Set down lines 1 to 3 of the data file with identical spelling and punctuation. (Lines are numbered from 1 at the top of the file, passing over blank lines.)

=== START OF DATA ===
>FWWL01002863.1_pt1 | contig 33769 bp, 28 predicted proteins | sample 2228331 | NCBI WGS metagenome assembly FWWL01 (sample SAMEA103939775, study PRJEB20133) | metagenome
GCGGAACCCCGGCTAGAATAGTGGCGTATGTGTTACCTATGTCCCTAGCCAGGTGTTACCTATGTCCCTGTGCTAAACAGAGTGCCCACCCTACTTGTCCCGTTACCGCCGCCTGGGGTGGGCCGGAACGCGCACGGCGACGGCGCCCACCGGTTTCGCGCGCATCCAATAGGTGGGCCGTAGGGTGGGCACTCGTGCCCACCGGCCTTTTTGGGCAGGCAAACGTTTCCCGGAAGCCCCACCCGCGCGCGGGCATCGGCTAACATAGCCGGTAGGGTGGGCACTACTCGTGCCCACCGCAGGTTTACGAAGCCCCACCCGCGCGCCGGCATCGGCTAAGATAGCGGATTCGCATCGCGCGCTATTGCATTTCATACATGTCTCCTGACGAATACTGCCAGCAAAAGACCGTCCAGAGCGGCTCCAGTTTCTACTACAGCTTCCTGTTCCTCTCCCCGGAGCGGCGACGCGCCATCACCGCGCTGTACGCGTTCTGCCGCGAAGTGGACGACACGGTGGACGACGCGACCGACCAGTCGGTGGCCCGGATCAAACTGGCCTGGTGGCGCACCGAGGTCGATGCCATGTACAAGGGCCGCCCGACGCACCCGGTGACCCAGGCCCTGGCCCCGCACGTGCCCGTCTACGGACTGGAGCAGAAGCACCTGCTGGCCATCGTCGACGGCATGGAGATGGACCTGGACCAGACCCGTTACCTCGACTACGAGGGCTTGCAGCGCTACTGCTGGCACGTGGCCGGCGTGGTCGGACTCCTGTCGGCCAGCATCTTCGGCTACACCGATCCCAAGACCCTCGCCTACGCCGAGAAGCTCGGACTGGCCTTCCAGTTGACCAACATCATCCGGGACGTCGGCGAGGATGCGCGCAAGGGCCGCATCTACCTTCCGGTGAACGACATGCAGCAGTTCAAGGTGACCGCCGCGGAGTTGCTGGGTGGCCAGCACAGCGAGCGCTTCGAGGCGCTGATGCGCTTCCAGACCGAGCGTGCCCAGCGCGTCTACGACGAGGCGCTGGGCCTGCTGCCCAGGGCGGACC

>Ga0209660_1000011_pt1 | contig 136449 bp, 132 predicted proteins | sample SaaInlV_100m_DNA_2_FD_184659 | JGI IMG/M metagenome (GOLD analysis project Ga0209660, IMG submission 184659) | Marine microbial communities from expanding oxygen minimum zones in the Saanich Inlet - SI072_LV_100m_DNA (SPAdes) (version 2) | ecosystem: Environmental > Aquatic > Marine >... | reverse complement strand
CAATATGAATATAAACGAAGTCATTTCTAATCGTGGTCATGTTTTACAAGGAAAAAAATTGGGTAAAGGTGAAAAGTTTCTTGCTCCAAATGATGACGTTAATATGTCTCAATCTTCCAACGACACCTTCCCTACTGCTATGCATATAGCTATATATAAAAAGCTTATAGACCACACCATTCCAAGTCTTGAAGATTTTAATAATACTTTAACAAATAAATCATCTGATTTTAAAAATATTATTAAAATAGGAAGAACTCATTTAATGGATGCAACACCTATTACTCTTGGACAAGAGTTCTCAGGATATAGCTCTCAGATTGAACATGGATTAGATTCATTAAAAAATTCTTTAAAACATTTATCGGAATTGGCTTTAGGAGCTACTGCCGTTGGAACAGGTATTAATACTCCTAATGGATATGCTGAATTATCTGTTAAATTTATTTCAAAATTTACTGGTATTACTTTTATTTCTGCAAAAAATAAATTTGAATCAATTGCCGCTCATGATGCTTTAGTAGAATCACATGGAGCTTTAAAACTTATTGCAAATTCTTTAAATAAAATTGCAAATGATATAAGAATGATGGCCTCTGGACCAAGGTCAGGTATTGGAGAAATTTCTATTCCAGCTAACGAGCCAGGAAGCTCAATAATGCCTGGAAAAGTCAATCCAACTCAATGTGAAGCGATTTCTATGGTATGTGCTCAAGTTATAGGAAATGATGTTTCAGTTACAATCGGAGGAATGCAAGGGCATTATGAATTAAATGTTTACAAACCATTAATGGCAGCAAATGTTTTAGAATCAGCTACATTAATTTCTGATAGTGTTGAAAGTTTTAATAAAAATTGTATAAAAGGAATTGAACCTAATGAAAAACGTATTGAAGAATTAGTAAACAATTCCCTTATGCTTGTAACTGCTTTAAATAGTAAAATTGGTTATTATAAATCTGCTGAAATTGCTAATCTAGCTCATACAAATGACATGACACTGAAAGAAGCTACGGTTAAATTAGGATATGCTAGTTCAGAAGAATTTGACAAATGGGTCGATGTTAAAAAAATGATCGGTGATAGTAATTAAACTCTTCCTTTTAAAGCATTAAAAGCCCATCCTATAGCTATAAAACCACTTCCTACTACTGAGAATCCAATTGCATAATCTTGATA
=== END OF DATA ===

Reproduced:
>FWWL01002863.1_pt1 | contig 33769 bp, 28 predicted proteins | sample 2228331 | NCBI WGS metagenome assembly FWWL01 (sample SAMEA103939775, study PRJEB20133) | metagenome
GCGGAACCCCGGCTAGAATAGTGGCGTATGTGTTACCTATGTCCCTAGCCAGGTGTTACCTATGTCCCTGTGCTAAACAGAGTGCCCACCCTACTTGTCCCGTTACCGCCGCCTGGGGTGGGCCGGAACGCGCACGGCGACGGCGCCCACCGGTTTCGCGCGCATCCAATAGGTGGGCCGTAGGGTGGGCACTCGTGCCCACCGGCCTTTTTGGGCAGGCAAACGTTTCCCGGAAGCCCCACCCGCGCGCGGGCATCGGCTAACATAGCCGGTAGGGTGGGCACTACTCGTGCCCACCGCAGGTTTACGAAGCCCCACCCGCGCGCCGGCATCGGCTAAGATAGCGGATTCGCATCGCGCGCTATTGCATTTCATACATGTCTCCTGACGAATACTGCCAGCAAAAGACCGTCCAGAGCGGCTCCAGTTTCTACTACAGCTTCCTGTTCCTCTCCCCGGAGCGGCGACGCGCCATCACCGCGCTGTACGCGTTCTGCCGCGAAGTGGACGACACGGTGGACGACGCGACCGACCAGTCGGTGGCCCGGATCAAACTGGCCTGGTGGCGCACCGAGGTCGATGCCATGTACAAGGGCCGCCCGACGCACCCGGTGACCCAGGCCCTGGCCCCGCACGTGCCCGTCTACGGACTGGAGCAGAAGCACCTGCTGGCCATCGTCGACGGCATGGAGATGGACCTGGACCAGACCCGTTACCTCGACTACGAGGGCTTGCAGCGCTACTGCTGGCACGTGGCCGGCGTGGTCGGACTCCTGTCGGCCAGCATCTTCGGCTACACCGATCCCAAGACCCTCGCCTACGCCGAGAAGCTCGGACTGGCCTTCCAGTTGACCAACATCATCCGGGACGTCGGCGAGGATGCGCGCAAGGGCCGCATCTACCTTCCGGTGAACGACATGCAGCAGTTCAAGGTGACCGCCGCGGAGTTGCTGGGTGGCCAGCACAGCGAGCGCTTCGAGGCGCTGATGCGCTTCCAGACCGAGCGTGCCCAGCGCGTCTACGACGAGGCGCTGGGCCTGCTGCCCAGGGCGGACC

>Ga0209660_1000011_pt1 | contig 136449 bp, 132 predicted proteins | sample SaaInlV_100m_DNA_2_FD_184659 | JGI IMG/M metagenome (GOLD analysis project Ga0209660, IMG submission 184659) | Marine microbial communities from expanding oxygen minimum zones in the Saanich Inlet - SI072_LV_100m_DNA (SPAdes) (version 2) | ecosystem: Environmental > Aquatic > Marine >... | reverse complement strand